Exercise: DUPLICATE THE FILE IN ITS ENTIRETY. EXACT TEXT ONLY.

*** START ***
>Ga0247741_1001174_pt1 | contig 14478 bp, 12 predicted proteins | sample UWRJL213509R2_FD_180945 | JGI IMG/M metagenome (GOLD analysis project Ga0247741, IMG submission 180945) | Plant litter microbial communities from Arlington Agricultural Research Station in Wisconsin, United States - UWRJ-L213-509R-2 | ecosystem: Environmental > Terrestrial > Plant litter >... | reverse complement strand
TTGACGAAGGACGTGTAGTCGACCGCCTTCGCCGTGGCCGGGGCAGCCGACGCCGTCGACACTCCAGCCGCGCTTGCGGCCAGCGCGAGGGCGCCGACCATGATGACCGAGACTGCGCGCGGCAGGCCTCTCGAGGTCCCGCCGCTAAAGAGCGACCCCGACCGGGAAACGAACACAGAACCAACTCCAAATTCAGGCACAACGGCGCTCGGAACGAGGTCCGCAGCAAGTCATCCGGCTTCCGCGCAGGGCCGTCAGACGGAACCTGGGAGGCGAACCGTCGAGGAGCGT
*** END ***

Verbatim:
>Ga0247741_1001174_pt1 | contig 14478 bp, 12 predicted proteins | sample UWRJL213509R2_FD_180945 | JGI IMG/M metagenome (GOLD analysis project Ga0247741, IMG submission 180945) | Plant litter microbial communities from Arlington Agricultural Research Station in Wisconsin, United States - UWRJ-L213-509R-2 | ecosystem: Environmental > Terrestrial > Plant litter >... | reverse complement strand
TTGACGAAGGACGTGTAGTCGACCGCCTTCGCCGTGGCCGGGGCAGCCGACGCCGTCGACACTCCAGCCGCGCTTGCGGCCAGCGCGAGGGCGCCGACCATGATGACCGAGACTGCGCGCGGCAGGCCTCTCGAGGTCCCGCCGCTAAAGAGCGACCCCGACCGGGAAACGAACACAGAACCAACTCCAAATTCAGGCACAACGGCGCTCGGAACGAGGTCCGCAGCAAGTCATCCGGCTTCCGCGCAGGGCCGTCAGACGGAACCTGGGAGGCGAACCGTCGAGGAGCGT